Cover

pdf iconDownload PDF

pp. 1-1

Title Page, Copyright

pdf iconDownload PDF

pp. 2-5

Contents

pdf iconDownload PDF

pp. v-vi

read more

Introduction

pdf iconDownload PDF

pp. 1-18

The story in Acts 8:26-40, which occupies what could be a pivotal point in the middle of the first half of the Acts of the Apostles, narrates the baptism of a unique character introduced in 8:27 as “an Ethiopian, a eunuch, a court official of the Candace, queen of the Ethiopians”...

read more

1. The Meaning of Eunuch

pdf iconDownload PDF

pp. 19-38

My contention that strategies developed by queer theorists offer new ways of reading the ambiguities in the identity of the Ethiopian eunuch productively rests on the premise that it is legitimate to read him as a male who had been castrated and who thus occupied an ambiguous place within ancient constructions of masculinity. There are scholars of biblical, classical, and ancient...

read more

2. Queer Theory

pdf iconDownload PDF

pp. 39-66

Now that I have established that it is legitimate to read the Ethiopian eunuch as a castrated male, I will introduce queer theory and some of the strategies queer theorists have developed for dealing with issues of identity, difference, and ambiguity. Then I will be able to apply these strategies first to an analysis of the ambiguities of ancient eunuchs in general, and then to a reading of the...

read more

3. Ancient Masculinities

pdf iconDownload PDF

pp. 67-94

Queer theorists have developed effective strategies for reading differences and ambiguities as sites for deconstructing and denaturalizing identity categories, in order to create space for more bodies to be recognized as fully human. By applying these strategies to the story in Acts 8:26-40, I will demonstrate that it is possible to read the Ethiopian eunuch as a figure who queers ancient identity...

read more

4. Eunuchs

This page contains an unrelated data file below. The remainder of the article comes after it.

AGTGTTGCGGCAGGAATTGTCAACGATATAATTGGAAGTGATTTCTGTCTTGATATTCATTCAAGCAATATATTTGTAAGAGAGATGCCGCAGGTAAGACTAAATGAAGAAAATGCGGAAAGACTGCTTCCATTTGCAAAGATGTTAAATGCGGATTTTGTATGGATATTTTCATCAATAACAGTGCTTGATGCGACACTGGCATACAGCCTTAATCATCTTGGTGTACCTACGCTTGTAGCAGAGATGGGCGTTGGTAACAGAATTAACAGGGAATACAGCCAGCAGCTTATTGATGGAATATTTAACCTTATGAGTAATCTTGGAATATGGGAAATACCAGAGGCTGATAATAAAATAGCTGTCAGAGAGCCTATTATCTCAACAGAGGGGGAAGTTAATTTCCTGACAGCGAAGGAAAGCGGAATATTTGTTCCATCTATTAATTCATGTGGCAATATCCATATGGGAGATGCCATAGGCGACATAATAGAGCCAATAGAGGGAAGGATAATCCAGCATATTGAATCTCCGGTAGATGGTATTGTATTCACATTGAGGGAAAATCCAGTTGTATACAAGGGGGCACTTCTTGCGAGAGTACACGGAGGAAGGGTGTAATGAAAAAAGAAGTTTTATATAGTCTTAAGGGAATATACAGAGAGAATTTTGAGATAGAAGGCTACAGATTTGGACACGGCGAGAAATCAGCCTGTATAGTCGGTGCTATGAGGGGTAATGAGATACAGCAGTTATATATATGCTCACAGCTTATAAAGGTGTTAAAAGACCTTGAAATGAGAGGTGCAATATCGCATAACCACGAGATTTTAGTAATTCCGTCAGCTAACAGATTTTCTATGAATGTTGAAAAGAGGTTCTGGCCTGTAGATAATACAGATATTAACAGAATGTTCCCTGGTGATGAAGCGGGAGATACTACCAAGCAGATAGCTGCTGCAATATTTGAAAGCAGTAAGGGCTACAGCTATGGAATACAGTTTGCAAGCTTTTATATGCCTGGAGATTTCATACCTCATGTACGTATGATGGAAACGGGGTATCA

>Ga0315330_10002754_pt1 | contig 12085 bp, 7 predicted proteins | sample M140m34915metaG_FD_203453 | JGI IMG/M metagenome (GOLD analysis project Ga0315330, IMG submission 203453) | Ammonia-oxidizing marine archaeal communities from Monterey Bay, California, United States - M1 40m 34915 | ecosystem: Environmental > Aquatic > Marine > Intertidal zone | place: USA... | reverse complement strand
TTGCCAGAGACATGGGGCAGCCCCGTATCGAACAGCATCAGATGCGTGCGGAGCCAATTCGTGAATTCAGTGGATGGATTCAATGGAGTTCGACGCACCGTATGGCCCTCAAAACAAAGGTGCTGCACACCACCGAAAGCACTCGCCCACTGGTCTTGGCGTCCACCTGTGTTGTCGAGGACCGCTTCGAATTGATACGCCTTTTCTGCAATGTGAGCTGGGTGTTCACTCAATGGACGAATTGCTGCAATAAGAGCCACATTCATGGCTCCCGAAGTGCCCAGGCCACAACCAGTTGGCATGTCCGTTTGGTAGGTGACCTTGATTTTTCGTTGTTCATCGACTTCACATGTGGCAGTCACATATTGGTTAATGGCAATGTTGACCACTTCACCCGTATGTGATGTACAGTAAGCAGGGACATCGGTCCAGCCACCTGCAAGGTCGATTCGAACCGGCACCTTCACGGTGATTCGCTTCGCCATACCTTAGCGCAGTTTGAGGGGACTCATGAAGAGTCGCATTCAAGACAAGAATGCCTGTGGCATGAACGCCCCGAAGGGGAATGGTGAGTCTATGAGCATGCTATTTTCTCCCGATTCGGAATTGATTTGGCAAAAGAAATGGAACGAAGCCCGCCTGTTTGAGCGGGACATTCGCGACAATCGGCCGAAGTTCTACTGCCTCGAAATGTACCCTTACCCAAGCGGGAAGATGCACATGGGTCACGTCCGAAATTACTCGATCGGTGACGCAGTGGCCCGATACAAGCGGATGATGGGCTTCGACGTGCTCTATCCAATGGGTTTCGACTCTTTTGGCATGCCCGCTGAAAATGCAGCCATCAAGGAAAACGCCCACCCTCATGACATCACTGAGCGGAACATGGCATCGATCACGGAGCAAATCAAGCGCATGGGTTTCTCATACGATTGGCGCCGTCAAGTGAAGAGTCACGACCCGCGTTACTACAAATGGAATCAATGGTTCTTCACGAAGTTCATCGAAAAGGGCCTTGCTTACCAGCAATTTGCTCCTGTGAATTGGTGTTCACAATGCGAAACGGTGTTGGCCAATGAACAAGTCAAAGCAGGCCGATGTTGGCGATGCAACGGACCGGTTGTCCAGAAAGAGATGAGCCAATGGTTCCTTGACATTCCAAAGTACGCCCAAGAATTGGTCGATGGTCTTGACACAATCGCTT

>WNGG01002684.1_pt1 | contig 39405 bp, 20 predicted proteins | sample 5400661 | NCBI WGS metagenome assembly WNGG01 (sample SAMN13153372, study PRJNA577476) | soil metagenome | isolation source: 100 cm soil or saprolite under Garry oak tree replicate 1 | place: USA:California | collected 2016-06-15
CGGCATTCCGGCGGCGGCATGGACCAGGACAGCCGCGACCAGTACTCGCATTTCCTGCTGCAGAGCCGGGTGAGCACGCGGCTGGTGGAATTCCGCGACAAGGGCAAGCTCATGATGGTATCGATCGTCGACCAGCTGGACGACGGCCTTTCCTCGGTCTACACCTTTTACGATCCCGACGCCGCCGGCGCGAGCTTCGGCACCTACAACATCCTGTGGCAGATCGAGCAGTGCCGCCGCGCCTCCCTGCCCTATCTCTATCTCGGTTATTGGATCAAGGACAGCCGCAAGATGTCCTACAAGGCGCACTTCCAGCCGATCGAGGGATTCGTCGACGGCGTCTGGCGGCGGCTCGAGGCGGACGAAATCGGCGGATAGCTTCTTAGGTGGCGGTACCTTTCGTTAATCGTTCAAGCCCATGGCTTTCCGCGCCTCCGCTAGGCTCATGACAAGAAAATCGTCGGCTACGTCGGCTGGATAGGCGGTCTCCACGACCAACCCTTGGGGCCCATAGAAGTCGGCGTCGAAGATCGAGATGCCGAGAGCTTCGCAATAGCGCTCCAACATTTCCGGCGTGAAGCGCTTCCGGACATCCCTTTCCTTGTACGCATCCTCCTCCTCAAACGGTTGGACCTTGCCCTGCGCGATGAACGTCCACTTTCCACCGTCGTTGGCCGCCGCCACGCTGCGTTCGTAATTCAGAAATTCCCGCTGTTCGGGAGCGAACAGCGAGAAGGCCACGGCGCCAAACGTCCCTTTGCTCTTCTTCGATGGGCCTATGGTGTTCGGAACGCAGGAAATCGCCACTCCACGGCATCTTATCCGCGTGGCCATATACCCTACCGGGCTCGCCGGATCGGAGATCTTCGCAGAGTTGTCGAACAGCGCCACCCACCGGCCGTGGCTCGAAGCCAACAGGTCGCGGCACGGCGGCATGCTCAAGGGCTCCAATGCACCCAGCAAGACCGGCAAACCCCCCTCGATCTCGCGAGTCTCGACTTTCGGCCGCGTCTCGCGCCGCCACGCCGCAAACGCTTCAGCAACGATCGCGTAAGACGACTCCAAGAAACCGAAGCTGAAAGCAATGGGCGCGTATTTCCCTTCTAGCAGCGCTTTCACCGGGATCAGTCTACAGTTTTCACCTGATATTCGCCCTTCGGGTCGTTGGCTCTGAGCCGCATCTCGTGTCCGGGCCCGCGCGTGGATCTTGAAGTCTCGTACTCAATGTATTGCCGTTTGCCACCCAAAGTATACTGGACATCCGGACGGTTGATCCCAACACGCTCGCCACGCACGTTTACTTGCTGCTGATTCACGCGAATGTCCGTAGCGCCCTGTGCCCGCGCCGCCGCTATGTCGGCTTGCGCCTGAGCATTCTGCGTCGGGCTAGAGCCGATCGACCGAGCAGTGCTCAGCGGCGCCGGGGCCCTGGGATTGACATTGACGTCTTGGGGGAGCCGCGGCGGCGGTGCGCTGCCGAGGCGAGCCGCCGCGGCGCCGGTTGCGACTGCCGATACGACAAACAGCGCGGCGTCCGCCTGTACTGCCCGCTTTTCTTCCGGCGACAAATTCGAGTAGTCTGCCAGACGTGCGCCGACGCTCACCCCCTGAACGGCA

pdf iconDownload PDF

pp. 95-122

My central argument is that ancient eunuchs can be read as queering figures—that is, as figures in and through whom the constructedness and instability of ancient identity categories can be made visible. Eunuchs can be read as queering figures because they trouble and destabilize the intersecting discourses of gender, sexuality, class, and race that produced the ancient...

read more

5. Queering Acts

pdf iconDownload PDF

pp. 123-148

My initial analysis of the history of the interpretation of the story of the Ethiopian eunuch in Acts 8:26-40 identified ambiguities in the various axes of the character’s identity. My analysis also identified a variety of ways in which readers have addressed these ambiguities. Some readers have ignored the ambiguities altogether, and some have noted the ambiguities and concluded...

read more

6. Conclusions

pdf iconDownload PDF

pp. 149-152

The conclusions I have reached in this study not only represent valuable contributions to a variety of disciplines, but they also have important implications for future research.
In the introduction, I proposed that queer theorists have developed useful new strategies for reading ambiguities as rhetorically productive. My...

Bibliography

pdf iconDownload PDF

pp. 153-184

Index of Names

pdf iconDownload PDF

pp. 185-188

Index of Biblical References and Ancient Literature

pdf iconDownload PDF

pp. 189-195

Back Cover

pdf iconDownload PDF

pp. 203-203